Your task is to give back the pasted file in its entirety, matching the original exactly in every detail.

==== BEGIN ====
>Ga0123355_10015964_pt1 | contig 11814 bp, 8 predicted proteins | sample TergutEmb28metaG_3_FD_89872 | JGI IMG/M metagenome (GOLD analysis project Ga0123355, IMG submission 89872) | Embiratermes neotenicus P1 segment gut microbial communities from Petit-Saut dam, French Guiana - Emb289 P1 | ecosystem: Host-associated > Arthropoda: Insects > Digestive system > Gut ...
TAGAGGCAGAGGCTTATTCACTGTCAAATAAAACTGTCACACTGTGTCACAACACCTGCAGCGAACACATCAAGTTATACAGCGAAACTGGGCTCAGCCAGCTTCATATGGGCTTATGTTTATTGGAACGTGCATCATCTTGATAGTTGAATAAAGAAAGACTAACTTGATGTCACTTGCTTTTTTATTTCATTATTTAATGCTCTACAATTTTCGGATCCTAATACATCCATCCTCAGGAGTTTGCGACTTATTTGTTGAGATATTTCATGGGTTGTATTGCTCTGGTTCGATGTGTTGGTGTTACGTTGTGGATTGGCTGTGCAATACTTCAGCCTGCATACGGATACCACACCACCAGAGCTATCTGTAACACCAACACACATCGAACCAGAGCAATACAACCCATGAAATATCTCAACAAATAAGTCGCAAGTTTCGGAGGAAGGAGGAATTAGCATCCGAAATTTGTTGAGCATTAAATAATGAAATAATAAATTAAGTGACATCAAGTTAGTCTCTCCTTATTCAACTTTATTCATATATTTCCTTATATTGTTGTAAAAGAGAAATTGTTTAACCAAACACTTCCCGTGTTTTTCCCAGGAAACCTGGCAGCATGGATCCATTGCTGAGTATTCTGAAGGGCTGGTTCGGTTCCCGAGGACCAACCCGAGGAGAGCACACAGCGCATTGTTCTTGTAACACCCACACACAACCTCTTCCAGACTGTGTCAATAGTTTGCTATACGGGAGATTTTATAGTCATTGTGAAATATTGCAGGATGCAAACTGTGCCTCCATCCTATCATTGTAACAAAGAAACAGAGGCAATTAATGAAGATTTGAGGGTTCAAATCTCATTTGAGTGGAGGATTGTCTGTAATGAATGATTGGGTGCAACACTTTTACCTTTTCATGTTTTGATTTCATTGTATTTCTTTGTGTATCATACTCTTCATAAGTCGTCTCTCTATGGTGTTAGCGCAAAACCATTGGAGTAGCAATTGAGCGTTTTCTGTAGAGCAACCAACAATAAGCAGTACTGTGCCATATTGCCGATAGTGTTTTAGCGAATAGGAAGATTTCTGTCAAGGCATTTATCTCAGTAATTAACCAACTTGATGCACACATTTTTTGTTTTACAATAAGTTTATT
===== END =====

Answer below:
>Ga0123355_10015964_pt1 | contig 11814 bp, 8 predicted proteins | sample TergutEmb28metaG_3_FD_89872 | JGI IMG/M metagenome (GOLD analysis project Ga0123355, IMG submission 89872) | Embiratermes neotenicus P1 segment gut microbial communities from Petit-Saut dam, French Guiana - Emb289 P1 | ecosystem: Host-associated > Arthropoda: Insects > Digestive system > Gut ...
TAGAGGCAGAGGCTTATTCACTGTCAAATAAAACTGTCACACTGTGTCACAACACCTGCAGCGAACACATCAAGTTATACAGCGAAACTGGGCTCAGCCAGCTTCATATGGGCTTATGTTTATTGGAACGTGCATCATCTTGATAGTTGAATAAAGAAAGACTAACTTGATGTCACTTGCTTTTTTATTTCATTATTTAATGCTCTACAATTTTCGGATCCTAATACATCCATCCTCAGGAGTTTGCGACTTATTTGTTGAGATATTTCATGGGTTGTATTGCTCTGGTTCGATGTGTTGGTGTTACGTTGTGGATTGGCTGTGCAATACTTCAGCCTGCATACGGATACCACACCACCAGAGCTATCTGTAACACCAACACACATCGAACCAGAGCAATACAACCCATGAAATATCTCAACAAATAAGTCGCAAGTTTCGGAGGAAGGAGGAATTAGCATCCGAAATTTGTTGAGCATTAAATAATGAAATAATAAATTAAGTGACATCAAGTTAGTCTCTCCTTATTCAACTTTATTCATATATTTCCTTATATTGTTGTAAAAGAGAAATTGTTTAACCAAACACTTCCCGTGTTTTTCCCAGGAAACCTGGCAGCATGGATCCATTGCTGAGTATTCTGAAGGGCTGGTTCGGTTCCCGAGGACCAACCCGAGGAGAGCACACAGCGCATTGTTCTTGTAACACCCACACACAACCTCTTCCAGACTGTGTCAATAGTTTGCTATACGGGAGATTTTATAGTCATTGTGAAATATTGCAGGATGCAAACTGTGCCTCCATCCTATCATTGTAACAAAGAAACAGAGGCAATTAATGAAGATTTGAGGGTTCAAATCTCATTTGAGTGGAGGATTGTCTGTAATGAATGATTGGGTGCAACACTTTTACCTTTTCATGTTTTGATTTCATTGTATTTCTTTGTGTATCATACTCTTCATAAGTCGTCTCTCTATGGTGTTAGCGCAAAACCATTGGAGTAGCAATTGAGCGTTTTCTGTAGAGCAACCAACAATAAGCAGTACTGTGCCATATTGCCGATAGTGTTTTAGCGAATAGGAAGATTTCTGTCAAGGCATTTATCTCAGTAATTAACCAACTTGATGCACACATTTTTTGTTTTACAATAAGTTTATT